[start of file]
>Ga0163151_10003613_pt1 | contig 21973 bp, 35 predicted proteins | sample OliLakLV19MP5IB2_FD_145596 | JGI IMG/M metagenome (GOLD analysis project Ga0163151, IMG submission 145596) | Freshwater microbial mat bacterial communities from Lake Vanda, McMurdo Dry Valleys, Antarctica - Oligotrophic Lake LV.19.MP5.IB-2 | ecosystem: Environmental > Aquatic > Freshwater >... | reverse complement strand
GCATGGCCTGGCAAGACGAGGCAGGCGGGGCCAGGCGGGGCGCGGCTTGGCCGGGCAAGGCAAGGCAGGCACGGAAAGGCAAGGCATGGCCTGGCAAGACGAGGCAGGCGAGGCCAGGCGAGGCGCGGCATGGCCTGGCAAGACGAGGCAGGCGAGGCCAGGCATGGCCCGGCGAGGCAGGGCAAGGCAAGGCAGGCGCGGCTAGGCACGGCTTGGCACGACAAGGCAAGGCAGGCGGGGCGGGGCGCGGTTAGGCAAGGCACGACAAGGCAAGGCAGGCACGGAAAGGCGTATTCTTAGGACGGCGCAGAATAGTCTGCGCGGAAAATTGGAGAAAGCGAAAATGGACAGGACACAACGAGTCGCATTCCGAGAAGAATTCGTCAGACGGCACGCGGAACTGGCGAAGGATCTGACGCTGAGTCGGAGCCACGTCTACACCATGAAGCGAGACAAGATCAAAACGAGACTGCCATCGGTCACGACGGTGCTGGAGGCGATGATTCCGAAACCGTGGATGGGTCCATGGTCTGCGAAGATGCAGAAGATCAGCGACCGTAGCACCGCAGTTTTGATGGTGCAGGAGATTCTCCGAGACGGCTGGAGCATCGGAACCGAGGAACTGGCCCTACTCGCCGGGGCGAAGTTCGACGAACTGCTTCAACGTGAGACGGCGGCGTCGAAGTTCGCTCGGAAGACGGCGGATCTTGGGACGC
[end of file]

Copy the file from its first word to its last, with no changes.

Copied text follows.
>Ga0163151_10003613_pt1 | contig 21973 bp, 35 predicted proteins | sample OliLakLV19MP5IB2_FD_145596 | JGI IMG/M metagenome (GOLD analysis project Ga0163151, IMG submission 145596) | Freshwater microbial mat bacterial communities from Lake Vanda, McMurdo Dry Valleys, Antarctica - Oligotrophic Lake LV.19.MP5.IB-2 | ecosystem: Environmental > Aquatic > Freshwater >... | reverse complement strand
GCATGGCCTGGCAAGACGAGGCAGGCGGGGCCAGGCGGGGCGCGGCTTGGCCGGGCAAGGCAAGGCAGGCACGGAAAGGCAAGGCATGGCCTGGCAAGACGAGGCAGGCGAGGCCAGGCGAGGCGCGGCATGGCCTGGCAAGACGAGGCAGGCGAGGCCAGGCATGGCCCGGCGAGGCAGGGCAAGGCAAGGCAGGCGCGGCTAGGCACGGCTTGGCACGACAAGGCAAGGCAGGCGGGGCGGGGCGCGGTTAGGCAAGGCACGACAAGGCAAGGCAGGCACGGAAAGGCGTATTCTTAGGACGGCGCAGAATAGTCTGCGCGGAAAATTGGAGAAAGCGAAAATGGACAGGACACAACGAGTCGCATTCCGAGAAGAATTCGTCAGACGGCACGCGGAACTGGCGAAGGATCTGACGCTGAGTCGGAGCCACGTCTACACCATGAAGCGAGACAAGATCAAAACGAGACTGCCATCGGTCACGACGGTGCTGGAGGCGATGATTCCGAAACCGTGGATGGGTCCATGGTCTGCGAAGATGCAGAAGATCAGCGACCGTAGCACCGCAGTTTTGATGGTGCAGGAGATTCTCCGAGACGGCTGGAGCATCGGAACCGAGGAACTGGCCCTACTCGCCGGGGCGAAGTTCGACGAACTGCTTCAACGTGAGACGGCGGCGTCGAAGTTCGCTCGGAAGACGGCGGATCTTGGGACGC